1814.13 - "On the Present State of Spain"

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British War Poetry in the Age of Romanticism 1793-1815, by Betty T. Bennet, Edited by Orianne Smith

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1814.13
On the Present State of Spain
“O.”
The Monthly Magazine, XXXVIII (August, 1814), p. 44

Written at Madrid, June 1, 1814.

[Under the unfortunate issue of the Spanish revolution, the following thoughts, dictated on the spot by actual circumstances—the reestablishment of an unlimited monarchy—of the inquisition—of the religious (rather irreligious) orders—of the convents, &c.—are submitted to the readers of the Monthly Magazine.][1]

Now the wide-wasting flame unfetter'd rages,
    And Virtue, Freedom, and Religion, wasted
        By its black ravages, retire in sadness
            And weep (not for themselves) but human
                              kind!
Now the heart easing hope that future ages
    Would wake to liberty and joy, is blasted;
        While Melancholy takes the place of Gladness,
            Sickened at the ruins that she leaves
                              behind.

Slavery's slow poison, torturing and degrading,
    Begins to work—men, to barbarians sinking,
        Bow their mean heads, and wear the fasten'd
                              fetter,
            Gloom darkening sits on sober Reason's brow,
And man, man's noblest privilege invading,
    Wrests that best right of man—the right of
                              thinking,
        And chains him down to misery!—'twere better
            To sleep in dust than be degraded so.

O why did Liberty's delightful beaming
    Thus break deceitful on our eager vision?
        O why did Heaven allow that Bliss should ever
            Thus flatter with its radiance—thus depart?
Was it to leave these eyes in sorrow streaming,
    To subject us to Folly's loose derision,
        To teach us that fair Freedom's reign shall
                             never
            Lighten the heavy anguish of our heart?

Fell Superstition from her den now rising,
    (Slavery's prime handmaid!) arm'd with knotted
                              scourges,
        Furious and fierce, for human victims roaming,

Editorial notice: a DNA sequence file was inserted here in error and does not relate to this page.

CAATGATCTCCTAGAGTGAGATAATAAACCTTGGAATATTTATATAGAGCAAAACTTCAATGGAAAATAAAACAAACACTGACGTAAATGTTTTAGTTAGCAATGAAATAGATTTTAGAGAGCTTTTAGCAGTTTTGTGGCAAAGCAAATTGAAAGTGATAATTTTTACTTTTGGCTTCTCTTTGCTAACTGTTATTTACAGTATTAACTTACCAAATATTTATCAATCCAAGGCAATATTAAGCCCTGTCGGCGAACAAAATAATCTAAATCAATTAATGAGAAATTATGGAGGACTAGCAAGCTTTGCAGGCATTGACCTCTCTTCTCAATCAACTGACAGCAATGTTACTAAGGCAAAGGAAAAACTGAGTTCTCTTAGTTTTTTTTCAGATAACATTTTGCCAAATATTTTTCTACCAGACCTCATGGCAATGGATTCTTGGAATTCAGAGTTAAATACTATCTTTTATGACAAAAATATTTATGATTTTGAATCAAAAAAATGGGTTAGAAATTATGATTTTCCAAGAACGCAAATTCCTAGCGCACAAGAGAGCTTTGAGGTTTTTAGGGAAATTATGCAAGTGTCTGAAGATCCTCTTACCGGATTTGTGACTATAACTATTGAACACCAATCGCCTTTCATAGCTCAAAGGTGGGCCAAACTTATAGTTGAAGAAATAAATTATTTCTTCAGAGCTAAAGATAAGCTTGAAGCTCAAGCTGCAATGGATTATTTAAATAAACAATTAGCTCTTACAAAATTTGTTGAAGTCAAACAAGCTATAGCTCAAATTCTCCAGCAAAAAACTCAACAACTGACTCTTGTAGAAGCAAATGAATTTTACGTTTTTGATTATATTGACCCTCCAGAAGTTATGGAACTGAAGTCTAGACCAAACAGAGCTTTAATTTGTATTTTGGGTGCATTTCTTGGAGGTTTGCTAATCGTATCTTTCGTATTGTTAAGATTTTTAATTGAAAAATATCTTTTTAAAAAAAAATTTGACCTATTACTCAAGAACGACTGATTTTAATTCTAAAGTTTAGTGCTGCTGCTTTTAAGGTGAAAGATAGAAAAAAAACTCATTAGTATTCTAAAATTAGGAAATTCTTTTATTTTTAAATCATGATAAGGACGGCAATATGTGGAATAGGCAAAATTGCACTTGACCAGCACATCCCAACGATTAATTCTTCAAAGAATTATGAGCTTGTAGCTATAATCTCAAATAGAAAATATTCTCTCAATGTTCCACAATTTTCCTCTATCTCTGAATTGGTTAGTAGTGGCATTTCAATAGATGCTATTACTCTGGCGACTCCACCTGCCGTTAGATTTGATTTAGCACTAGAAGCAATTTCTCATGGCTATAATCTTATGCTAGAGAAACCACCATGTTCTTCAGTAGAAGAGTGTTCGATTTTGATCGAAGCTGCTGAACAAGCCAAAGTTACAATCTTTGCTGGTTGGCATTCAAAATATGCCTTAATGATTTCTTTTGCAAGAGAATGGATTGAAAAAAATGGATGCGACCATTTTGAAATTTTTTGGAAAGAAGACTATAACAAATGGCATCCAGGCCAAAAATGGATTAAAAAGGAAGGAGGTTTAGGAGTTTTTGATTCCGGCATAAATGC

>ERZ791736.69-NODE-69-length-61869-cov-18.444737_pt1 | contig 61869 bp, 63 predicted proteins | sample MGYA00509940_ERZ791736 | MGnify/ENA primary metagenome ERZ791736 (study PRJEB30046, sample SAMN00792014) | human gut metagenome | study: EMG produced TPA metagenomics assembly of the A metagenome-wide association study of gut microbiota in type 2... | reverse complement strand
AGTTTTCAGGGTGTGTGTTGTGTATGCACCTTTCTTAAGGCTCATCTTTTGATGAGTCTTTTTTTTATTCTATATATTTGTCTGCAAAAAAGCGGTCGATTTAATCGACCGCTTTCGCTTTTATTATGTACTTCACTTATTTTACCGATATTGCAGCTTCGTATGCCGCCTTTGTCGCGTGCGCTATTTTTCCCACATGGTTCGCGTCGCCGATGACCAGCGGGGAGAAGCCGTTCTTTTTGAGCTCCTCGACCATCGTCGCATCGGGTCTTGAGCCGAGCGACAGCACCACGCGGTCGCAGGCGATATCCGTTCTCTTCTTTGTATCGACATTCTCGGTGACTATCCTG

Rushes to make devoted man her prey;
New horrors for the sons of Truth devising,
    Wild as the whirlwind—restless as the surges,
        Fiery as hell, with blood and madness foaming,
            Sweeps peace, and hope, and happiness, away.

Sad, sad reverse! O when shall dawn that morrow
    Which to-day's gloominess shall chase from nature;
        When shall th' inquiring eye of Expectation
            See that dread hour when God shall interpose,
When Heaven shall ease the heaving breast of sorrow,
    Confound the daring of that sinful creature,
        (Usurper, tyrant over His creation,)
            Who hurls the thunderbolt at Folly's foes!

Come, blissful period!—for, till then despairing,
    Sad sighs will break our rest!—but no!—th' Almighty
        Will hear our prayers—his holy arm shall scatter
            The vain opposers of His sacred will.
Peace; Peace, my soul! none but th' Almighty fearing,
    March nobly on! thy conscience shall requite thee;
        Virtue and He thy guardians—'tis no matter!
            All shall be well—ye doubts, ye cares, be
                              still!


Notes

1. [The Monthly Magazine's note]: "Of course we feel obliged to the author for thinking of our Journal at Madrid, particularly in the honourable association of ideas here indicated."

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September 2004

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